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Music - And another string..

Ukuleles make music lessons more fun and test pupils' skills

Ukuleles make music lessons more fun and test pupils' skills

Music at Brighton College Nursery and Pre-Prep School has always been an important part of the curriculum but now it is even more dramatic and colourful.

Several years ago I was looking for a way to make lessons more fun, build a love of sound and encourage greater pupil participation. Violin, trumpet, fife, cello and guitar were already optional to learn with a specialist, and recorders were used to teach pupils how to read treble clef notation. But I felt that something was missing.

After watching a friend perform with a local group, The Ukes of Hazzard, I realised that ukuleles held exciting possibilities as a classroom instrument. A small instrument with four strings, ukuleles are easy to hold and make a pleasing sound from the outset. They are easier to play than other stringed instruments, are affordable and come in a variety of colours that appeal to children.

The teaching is done by ear, which adds freedom for all children - particularly those on the dyslexic spectrum - and enables them to explore melody, tempo and rhythm. Skills practised include singing, picking, strumming and ear training.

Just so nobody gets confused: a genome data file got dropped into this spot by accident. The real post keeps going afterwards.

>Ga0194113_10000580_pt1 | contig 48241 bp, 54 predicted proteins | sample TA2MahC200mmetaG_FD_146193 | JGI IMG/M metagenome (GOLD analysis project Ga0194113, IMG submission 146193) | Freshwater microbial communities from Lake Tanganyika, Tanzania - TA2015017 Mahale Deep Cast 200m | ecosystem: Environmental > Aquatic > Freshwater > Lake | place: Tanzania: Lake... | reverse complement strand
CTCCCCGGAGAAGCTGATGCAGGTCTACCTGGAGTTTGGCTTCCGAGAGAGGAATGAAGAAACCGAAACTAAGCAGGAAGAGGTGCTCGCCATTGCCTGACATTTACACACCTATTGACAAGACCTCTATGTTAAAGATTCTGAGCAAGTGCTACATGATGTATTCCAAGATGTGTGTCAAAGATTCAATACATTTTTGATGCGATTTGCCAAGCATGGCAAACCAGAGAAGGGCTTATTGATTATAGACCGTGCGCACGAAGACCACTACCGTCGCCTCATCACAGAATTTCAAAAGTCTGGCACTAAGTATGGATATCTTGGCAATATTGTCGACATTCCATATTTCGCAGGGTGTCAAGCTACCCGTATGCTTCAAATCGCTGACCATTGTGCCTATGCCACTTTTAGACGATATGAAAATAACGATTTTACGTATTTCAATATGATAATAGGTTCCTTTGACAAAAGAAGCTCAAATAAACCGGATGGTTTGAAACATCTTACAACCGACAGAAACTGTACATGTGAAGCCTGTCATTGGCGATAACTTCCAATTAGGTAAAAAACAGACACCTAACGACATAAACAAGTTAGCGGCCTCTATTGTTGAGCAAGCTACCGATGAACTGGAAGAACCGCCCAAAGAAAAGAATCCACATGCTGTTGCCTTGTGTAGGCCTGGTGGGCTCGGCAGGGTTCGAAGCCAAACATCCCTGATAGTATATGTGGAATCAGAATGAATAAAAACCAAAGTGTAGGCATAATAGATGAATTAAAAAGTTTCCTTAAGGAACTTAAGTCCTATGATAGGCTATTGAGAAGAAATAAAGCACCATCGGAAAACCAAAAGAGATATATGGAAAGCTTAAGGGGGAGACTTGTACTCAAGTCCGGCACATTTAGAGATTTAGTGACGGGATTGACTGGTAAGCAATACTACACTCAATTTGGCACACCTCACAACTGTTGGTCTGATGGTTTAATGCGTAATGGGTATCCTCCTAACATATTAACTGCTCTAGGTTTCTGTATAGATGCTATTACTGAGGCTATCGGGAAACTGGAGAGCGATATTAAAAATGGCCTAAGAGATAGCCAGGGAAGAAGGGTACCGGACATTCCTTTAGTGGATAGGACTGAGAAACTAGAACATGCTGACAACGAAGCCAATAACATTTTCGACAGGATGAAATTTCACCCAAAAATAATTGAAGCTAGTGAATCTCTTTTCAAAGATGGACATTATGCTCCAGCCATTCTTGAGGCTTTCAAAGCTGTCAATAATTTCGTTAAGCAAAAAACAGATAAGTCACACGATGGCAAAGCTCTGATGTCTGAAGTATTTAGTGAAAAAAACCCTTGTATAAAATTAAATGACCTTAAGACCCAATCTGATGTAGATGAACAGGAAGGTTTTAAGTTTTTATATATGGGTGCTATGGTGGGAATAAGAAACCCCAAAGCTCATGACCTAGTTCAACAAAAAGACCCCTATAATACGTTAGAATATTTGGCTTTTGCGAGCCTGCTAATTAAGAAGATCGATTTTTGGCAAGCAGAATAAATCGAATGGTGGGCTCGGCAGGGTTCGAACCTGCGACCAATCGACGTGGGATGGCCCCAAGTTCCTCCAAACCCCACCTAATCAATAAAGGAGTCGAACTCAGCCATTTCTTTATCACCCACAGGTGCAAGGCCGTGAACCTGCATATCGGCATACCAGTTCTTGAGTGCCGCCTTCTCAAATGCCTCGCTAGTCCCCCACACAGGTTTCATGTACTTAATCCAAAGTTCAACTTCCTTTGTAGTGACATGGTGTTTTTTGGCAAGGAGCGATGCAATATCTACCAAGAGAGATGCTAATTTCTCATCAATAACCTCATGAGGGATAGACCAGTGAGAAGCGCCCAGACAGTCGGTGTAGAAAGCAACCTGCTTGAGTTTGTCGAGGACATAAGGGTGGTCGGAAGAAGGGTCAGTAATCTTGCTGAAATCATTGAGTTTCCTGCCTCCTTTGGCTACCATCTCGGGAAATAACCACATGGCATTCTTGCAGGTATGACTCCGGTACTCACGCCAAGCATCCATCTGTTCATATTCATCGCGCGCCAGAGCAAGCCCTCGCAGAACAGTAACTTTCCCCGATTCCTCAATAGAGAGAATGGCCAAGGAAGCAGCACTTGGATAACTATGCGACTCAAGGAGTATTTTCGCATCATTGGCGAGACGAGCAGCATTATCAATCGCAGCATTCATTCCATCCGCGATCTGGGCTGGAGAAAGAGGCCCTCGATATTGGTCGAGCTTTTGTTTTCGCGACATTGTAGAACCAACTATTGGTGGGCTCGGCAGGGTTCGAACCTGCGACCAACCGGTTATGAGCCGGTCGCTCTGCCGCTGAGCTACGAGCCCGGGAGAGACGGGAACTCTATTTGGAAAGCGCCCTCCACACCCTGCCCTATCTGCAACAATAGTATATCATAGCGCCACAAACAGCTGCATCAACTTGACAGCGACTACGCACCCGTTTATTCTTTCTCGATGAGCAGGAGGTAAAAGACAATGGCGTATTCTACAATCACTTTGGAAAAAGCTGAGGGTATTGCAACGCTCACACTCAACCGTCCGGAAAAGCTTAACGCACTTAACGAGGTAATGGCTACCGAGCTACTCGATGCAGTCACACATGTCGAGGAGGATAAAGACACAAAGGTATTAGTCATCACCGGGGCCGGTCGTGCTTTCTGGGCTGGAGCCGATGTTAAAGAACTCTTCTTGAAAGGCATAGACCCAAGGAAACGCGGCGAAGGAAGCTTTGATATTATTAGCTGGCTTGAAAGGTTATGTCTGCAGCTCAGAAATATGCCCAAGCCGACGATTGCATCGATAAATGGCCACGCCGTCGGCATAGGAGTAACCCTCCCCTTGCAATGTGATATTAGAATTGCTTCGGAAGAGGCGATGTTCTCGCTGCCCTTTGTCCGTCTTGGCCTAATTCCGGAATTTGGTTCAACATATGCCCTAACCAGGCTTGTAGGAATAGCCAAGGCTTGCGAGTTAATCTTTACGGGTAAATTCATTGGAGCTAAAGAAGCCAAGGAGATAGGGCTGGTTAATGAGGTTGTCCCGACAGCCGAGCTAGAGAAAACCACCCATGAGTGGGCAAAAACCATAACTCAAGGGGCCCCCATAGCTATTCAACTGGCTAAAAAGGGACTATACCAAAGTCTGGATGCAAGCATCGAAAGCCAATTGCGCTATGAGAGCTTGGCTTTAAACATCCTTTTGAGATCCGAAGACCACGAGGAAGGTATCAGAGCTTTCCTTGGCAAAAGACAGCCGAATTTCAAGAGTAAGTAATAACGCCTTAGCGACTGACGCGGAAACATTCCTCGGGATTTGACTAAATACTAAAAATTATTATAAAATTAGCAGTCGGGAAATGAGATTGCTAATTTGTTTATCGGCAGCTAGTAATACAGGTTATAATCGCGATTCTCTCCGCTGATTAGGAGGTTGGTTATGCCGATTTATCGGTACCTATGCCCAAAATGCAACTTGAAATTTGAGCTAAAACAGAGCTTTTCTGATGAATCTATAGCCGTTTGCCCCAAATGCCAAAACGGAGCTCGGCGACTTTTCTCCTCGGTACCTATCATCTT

Ukes are now a firm favourite at my school. Try these lessons:

Lesson 1: Introduce the ukulele, naming each part. Get pupils to make a labelled drawing, including the strings' letter names.

Lesson 2: Show pupils how to hold the ukulele correctly. Get them to practise plucking strings individually and performing a basic strum.

Lesson 3: Explain what a chord is and how the pitch of each string can be changed by shortening the length of it. Teach pupils the finger position for the chord of C and practise strumming between open strings and C.

Subsequent lessons could incorporate the DVD Ukulele for Kids by Marcy Marxer, which progresses sequentially.

Sam Dixon teaches class music at Brighton College and is the creative force behind

What else?

Guess the musical instrument in sarahcon's PowerPoint quiz. Pupils listen to sounds and click on the corresponding picture. bit.lyMusicalSounds

Use The Blagmusic Project's touchscreen piano to explain chord theory or get pupils performing to the class.


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